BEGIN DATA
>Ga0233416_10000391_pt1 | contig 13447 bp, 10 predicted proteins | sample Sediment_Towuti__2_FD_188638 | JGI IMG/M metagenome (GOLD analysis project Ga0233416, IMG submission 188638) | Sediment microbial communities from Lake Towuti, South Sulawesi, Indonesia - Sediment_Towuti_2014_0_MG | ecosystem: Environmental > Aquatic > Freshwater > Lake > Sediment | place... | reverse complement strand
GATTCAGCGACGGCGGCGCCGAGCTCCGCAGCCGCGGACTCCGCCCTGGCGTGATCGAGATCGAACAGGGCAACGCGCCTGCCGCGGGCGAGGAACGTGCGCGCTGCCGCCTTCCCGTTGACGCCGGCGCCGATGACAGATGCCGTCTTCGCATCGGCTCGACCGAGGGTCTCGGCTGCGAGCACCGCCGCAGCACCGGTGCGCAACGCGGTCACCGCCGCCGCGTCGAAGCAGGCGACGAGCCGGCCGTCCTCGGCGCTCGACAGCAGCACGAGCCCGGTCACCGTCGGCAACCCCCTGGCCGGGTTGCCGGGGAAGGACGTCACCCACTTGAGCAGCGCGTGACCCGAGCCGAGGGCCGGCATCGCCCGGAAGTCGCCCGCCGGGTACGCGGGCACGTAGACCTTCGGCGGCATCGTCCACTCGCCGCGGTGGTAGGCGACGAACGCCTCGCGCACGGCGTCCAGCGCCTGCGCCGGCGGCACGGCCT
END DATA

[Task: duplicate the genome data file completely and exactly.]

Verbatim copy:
>Ga0233416_10000391_pt1 | contig 13447 bp, 10 predicted proteins | sample Sediment_Towuti__2_FD_188638 | JGI IMG/M metagenome (GOLD analysis project Ga0233416, IMG submission 188638) | Sediment microbial communities from Lake Towuti, South Sulawesi, Indonesia - Sediment_Towuti_2014_0_MG | ecosystem: Environmental > Aquatic > Freshwater > Lake > Sediment | place... | reverse complement strand
GATTCAGCGACGGCGGCGCCGAGCTCCGCAGCCGCGGACTCCGCCCTGGCGTGATCGAGATCGAACAGGGCAACGCGCCTGCCGCGGGCGAGGAACGTGCGCGCTGCCGCCTTCCCGTTGACGCCGGCGCCGATGACAGATGCCGTCTTCGCATCGGCTCGACCGAGGGTCTCGGCTGCGAGCACCGCCGCAGCACCGGTGCGCAACGCGGTCACCGCCGCCGCGTCGAAGCAGGCGACGAGCCGGCCGTCCTCGGCGCTCGACAGCAGCACGAGCCCGGTCACCGTCGGCAACCCCCTGGCCGGGTTGCCGGGGAAGGACGTCACCCACTTGAGCAGCGCGTGACCCGAGCCGAGGGCCGGCATCGCCCGGAAGTCGCCCGCCGGGTACGCGGGCACGTAGACCTTCGGCGGCATCGTCCACTCGCCGCGGTGGTAGGCGACGAACGCCTCGCGCACGGCGTCCAGCGCCTGCGCCGGCGGCACGGCCT